Canadian Forest Service Publications
A history of biological control in Canadian forests, 1882 to 2014. 2016. MacQuarrie, C.; Lyons, B.; Seehausen, L.; Smith, S. Canadian Entomologist 148: S239-S269.
Issued by: Great Lakes Forestry Centre
Catalog ID: 36570
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Biological control has been an important tactic in the management of Canadian forests for over a century, but one that has had varied success. Here, we review the history of biological control programmes using vertebrate and invertebrate parasitoids and predators against insects in Canadian forests. Since roughly 1882, 41 insect species have been the target of biological control, with approximately equal numbers of both native and non-native species targeted. A total of 161 species of biological control agents have been released in Canadian forests, spanning most major orders of insects, as well as mites and mammals. Biological control has resulted in the successful suppression of nine pest species, and aided in the control of an additional six species. In this review, we outline the chronological history of major projects across Canadian forests, focussing on those that have had significant influence for the development of biological control. The historical data clearly illustrate a rise and fall in the use of biological control as a tactic for managing forest pests, from its dominance in the 1940s and 1950s to its current low level. The strategic implementation of these biological control programmes, their degree of success, and the challenges faced are discussed, along with the discipline’s shifting relationship to basic science and the environmental viewpoints surrounding its use.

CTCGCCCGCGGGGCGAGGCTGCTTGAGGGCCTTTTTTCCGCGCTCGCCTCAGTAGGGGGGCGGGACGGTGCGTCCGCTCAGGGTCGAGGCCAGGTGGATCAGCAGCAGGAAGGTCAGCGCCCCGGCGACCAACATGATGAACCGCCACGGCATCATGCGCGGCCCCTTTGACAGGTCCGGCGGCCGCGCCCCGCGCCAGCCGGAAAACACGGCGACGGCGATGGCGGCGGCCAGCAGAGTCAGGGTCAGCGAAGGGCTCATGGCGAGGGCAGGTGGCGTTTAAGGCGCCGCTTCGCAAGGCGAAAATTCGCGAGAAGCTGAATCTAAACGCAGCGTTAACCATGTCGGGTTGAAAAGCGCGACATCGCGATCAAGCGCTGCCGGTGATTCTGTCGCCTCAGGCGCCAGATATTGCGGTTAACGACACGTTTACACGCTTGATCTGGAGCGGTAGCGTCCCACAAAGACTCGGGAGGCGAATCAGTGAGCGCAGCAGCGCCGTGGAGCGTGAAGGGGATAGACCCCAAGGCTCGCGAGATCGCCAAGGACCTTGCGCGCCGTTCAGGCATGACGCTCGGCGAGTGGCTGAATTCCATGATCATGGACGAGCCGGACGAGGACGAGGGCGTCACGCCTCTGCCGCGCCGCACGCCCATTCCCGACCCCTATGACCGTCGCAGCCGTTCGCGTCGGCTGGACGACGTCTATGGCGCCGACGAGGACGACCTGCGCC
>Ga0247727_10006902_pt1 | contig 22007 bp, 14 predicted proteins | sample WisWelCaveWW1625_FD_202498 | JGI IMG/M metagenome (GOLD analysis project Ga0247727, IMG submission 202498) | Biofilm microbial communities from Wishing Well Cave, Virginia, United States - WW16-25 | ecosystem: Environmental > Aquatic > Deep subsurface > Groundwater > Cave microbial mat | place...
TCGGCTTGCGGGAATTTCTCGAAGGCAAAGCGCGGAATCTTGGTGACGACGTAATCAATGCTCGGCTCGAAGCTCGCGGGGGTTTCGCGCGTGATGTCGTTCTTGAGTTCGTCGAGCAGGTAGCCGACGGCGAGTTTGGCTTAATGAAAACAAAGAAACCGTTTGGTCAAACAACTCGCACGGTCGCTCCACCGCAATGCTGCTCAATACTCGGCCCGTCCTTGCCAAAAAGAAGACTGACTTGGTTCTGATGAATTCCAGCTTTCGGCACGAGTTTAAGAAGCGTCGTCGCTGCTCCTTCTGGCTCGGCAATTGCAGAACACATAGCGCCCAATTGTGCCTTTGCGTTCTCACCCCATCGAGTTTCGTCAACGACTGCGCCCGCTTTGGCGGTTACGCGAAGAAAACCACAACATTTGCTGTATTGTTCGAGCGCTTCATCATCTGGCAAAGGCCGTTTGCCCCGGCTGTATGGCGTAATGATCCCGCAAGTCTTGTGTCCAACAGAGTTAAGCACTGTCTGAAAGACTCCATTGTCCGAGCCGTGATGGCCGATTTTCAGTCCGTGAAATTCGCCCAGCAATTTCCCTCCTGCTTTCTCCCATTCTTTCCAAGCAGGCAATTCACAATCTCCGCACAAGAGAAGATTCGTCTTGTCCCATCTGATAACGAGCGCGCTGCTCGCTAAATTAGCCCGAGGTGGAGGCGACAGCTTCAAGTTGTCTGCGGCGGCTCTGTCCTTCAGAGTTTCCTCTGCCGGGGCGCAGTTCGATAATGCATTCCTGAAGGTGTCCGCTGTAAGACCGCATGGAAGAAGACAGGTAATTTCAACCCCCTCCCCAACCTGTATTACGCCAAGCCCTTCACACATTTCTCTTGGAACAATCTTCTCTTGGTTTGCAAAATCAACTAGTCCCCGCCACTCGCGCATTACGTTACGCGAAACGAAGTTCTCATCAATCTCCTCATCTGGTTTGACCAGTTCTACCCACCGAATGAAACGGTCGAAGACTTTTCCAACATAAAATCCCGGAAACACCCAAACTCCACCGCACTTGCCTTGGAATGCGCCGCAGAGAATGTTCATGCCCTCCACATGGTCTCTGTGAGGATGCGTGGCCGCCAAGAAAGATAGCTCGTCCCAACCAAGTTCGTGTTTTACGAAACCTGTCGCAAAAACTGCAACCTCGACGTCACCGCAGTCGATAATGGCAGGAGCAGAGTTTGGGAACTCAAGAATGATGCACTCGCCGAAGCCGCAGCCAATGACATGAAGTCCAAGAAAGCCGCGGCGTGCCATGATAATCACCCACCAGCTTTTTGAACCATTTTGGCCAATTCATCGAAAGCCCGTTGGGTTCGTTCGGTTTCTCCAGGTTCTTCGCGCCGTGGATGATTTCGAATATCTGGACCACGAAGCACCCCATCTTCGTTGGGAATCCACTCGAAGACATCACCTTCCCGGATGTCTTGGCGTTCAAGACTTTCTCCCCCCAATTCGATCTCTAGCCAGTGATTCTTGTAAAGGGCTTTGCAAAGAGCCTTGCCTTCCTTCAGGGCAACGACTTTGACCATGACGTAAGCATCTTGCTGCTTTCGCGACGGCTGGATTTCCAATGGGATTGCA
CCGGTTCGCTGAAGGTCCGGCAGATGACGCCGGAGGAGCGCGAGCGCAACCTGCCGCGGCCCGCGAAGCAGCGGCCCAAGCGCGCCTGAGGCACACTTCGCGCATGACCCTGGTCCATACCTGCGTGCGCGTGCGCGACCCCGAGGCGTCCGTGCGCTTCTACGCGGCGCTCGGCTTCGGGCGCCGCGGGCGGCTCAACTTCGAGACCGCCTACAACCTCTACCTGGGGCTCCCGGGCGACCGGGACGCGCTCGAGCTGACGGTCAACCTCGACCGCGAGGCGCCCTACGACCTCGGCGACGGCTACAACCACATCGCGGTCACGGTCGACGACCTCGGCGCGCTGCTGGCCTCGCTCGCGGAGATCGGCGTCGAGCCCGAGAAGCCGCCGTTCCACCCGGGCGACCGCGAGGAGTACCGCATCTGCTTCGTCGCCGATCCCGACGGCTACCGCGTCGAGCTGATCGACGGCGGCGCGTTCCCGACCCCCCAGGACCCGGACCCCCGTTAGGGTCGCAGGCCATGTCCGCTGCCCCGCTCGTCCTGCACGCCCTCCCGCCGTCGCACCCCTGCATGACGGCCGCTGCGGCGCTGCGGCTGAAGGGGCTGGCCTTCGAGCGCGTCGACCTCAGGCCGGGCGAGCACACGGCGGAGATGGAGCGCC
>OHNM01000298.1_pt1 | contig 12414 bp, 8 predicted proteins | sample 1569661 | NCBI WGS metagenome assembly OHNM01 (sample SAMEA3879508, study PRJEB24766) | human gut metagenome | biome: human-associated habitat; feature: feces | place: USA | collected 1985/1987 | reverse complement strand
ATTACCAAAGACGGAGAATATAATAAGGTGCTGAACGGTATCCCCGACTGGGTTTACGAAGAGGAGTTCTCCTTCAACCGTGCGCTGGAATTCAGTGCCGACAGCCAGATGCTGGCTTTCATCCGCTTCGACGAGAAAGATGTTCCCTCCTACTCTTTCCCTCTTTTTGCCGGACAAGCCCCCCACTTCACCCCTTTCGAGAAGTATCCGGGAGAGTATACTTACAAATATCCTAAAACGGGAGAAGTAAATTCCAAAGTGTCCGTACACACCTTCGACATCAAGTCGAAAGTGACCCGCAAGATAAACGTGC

Plain Language Summary
In this paper we review the history of biological control projects against forest pest insects. This paper is part of a series reviewing various topics in forest entomology in Canada published in The Canadian Entomologist. In this paper we address the use of vertebrate and invertebrate animals as biological control agents. We summarize the number of biological control agents released across Canada and discuss the number of projects that were successful at controlling their targets. We discuss significant innovations in biological control, and review the history of successes and failures. We also highlight a number of productive areas of research and discuss the likelihood that biological control using animal agents will be an important tactic in the management of Canadian forests in the future.